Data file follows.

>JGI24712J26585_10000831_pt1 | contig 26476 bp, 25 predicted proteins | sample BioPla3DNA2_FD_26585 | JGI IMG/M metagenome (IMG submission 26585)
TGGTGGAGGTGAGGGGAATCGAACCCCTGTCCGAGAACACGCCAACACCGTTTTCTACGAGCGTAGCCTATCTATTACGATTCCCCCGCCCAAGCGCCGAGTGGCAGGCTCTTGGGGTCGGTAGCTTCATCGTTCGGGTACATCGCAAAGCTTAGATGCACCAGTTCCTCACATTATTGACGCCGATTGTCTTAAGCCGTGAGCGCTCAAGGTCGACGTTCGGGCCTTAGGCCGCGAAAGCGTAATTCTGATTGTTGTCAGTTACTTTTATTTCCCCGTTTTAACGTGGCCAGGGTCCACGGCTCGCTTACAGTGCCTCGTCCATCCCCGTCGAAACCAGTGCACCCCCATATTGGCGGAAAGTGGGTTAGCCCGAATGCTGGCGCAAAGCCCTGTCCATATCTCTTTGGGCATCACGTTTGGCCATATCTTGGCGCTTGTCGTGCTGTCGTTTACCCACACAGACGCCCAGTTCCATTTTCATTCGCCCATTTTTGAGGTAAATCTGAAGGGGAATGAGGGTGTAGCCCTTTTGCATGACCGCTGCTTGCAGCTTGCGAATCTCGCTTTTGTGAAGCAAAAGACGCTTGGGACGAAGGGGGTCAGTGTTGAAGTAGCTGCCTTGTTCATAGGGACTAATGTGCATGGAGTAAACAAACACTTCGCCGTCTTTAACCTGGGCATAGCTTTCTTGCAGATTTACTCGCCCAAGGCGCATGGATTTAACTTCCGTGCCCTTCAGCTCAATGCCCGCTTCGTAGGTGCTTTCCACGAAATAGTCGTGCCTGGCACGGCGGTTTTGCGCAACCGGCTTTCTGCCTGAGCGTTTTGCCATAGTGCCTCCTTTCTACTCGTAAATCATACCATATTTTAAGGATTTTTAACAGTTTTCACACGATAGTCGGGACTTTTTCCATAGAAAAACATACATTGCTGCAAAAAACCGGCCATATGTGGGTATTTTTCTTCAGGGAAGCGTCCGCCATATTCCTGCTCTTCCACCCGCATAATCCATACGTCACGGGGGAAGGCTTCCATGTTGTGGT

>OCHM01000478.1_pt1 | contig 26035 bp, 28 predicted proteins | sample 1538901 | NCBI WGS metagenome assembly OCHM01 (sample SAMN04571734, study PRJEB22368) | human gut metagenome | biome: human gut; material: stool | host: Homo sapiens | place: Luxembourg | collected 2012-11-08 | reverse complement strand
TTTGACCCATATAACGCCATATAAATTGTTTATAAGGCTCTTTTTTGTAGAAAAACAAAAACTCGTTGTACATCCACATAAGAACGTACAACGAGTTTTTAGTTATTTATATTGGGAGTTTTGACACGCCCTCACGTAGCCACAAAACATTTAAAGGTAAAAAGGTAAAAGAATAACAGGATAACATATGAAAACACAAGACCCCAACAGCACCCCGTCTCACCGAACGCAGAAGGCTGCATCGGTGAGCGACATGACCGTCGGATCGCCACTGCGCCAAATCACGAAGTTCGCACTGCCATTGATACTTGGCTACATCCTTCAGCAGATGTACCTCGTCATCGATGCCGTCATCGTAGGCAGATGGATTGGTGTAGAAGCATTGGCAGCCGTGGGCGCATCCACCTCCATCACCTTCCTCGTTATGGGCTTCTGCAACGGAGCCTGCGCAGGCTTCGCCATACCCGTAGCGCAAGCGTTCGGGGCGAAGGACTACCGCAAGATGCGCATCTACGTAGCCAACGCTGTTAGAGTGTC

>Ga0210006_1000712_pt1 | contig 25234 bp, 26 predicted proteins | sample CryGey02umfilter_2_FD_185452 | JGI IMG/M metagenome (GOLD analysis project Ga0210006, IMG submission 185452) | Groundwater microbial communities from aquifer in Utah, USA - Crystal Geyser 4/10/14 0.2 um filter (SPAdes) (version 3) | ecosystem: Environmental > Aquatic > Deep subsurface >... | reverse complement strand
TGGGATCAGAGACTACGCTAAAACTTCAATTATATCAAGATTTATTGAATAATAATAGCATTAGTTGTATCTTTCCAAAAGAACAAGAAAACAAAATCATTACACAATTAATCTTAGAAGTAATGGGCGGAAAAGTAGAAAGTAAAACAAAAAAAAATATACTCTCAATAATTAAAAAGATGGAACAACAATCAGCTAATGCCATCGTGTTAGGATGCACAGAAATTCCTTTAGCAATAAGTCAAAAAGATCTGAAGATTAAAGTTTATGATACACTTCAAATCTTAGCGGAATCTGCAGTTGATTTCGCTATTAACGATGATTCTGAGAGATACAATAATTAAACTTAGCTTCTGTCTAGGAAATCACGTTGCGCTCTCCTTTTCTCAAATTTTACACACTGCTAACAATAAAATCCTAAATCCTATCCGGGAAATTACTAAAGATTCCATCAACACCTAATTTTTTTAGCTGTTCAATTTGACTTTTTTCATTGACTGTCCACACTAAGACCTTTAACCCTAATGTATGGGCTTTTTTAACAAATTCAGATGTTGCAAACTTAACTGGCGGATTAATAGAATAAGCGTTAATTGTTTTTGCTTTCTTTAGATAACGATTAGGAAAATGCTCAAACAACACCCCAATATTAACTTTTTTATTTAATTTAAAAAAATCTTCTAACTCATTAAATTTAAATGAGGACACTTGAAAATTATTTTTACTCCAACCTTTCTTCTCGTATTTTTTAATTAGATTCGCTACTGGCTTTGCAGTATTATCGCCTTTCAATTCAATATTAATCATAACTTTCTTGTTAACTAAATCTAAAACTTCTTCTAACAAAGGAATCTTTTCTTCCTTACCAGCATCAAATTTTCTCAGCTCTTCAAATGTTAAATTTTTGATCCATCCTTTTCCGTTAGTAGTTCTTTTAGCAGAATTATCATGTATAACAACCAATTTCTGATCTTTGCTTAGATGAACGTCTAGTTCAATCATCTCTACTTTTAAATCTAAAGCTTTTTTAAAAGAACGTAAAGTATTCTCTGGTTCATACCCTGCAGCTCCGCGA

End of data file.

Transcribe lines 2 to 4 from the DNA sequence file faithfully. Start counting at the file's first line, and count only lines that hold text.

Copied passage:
TGGTGGAGGTGAGGGGAATCGAACCCCTGTCCGAGAACACGCCAACACCGTTTTCTACGAGCGTAGCCTATCTATTACGATTCCCCCGCCCAAGCGCCGAGTGGCAGGCTCTTGGGGTCGGTAGCTTCATCGTTCGGGTACATCGCAAAGCTTAGATGCACCAGTTCCTCACATTATTGACGCCGATTGTCTTAAGCCGTGAGCGCTCAAGGTCGACGTTCGGGCCTTAGGCCGCGAAAGCGTAATTCTGATTGTTGTCAGTTACTTTTATTTCCCCGTTTTAACGTGGCCAGGGTCCACGGCTCGCTTACAGTGCCTCGTCCATCCCCGTCGAAACCAGTGCACCCCCATATTGGCGGAAAGTGGGTTAGCCCGAATGCTGGCGCAAAGCCCTGTCCATATCTCTTTGGGCATCACGTTTGGCCATATCTTGGCGCTTGTCGTGCTGTCGTTTACCCACACAGACGCCCAGTTCCATTTTCATTCGCCCATTTTTGAGGTAAATCTGAAGGGGAATGAGGGTGTAGCCCTTTTGCATGACCGCTGCTTGCAGCTTGCGAATCTCGCTTTTGTGAAGCAAAAGACGCTTGGGACGAAGGGGGTCAGTGTTGAAGTAGCTGCCTTGTTCATAGGGACTAATGTGCATGGAGTAAACAAACACTTCGCCGTCTTTAACCTGGGCATAGCTTTCTTGCAGATTTACTCGCCCAAGGCGCATGGATTTAACTTCCGTGCCCTTCAGCTCAATGCCCGCTTCGTAGGTGCTTTCCACGAAATAGTCGTGCCTGGCACGGCGGTTTTGCGCAACCGGCTTTCTGCCTGAGCGTTTTGCCATAGTGCCTCCTTTCTACTCGTAAATCATACCATATTTTAAGGATTTTTAACAGTTTTCACACGATAGTCGGGACTTTTTCCATAGAAAAACATACATTGCTGCAAAAAACCGGCCATATGTGGGTATTTTTCTTCAGGGAAGCGTCCGCCATATTCCTGCTCTTCCACCCGCATAATCCATACGTCACGGGGGAAGGCTTCCATGTTGTGGT

>OCHM01000478.1_pt1 | contig 26035 bp, 28 predicted proteins | sample 1538901 | NCBI WGS metagenome assembly OCHM01 (sample SAMN04571734, study PRJEB22368) | human gut metagenome | biome: human gut; material: stool | host: Homo sapiens | place: Luxembourg | collected 2012-11-08 | reverse complement strand
TTTGACCCATATAACGCCATATAAATTGTTTATAAGGCTCTTTTTTGTAGAAAAACAAAAACTCGTTGTACATCCACATAAGAACGTACAACGAGTTTTTAGTTATTTATATTGGGAGTTTTGACACGCCCTCACGTAGCCACAAAACATTTAAAGGTAAAAAGGTAAAAGAATAACAGGATAACATATGAAAACACAAGACCCCAACAGCACCCCGTCTCACCGAACGCAGAAGGCTGCATCGGTGAGCGACATGACCGTCGGATCGCCACTGCGCCAAATCACGAAGTTCGCACTGCCATTGATACTTGGCTACATCCTTCAGCAGATGTACCTCGTCATCGATGCCGTCATCGTAGGCAGATGGATTGGTGTAGAAGCATTGGCAGCCGTGGGCGCATCCACCTCCATCACCTTCCTCGTTATGGGCTTCTGCAACGGAGCCTGCGCAGGCTTCGCCATACCCGTAGCGCAAGCGTTCGGGGCGAAGGACTACCGCAAGATGCGCATCTACGTAGCCAACGCTGTTAGAGTGTC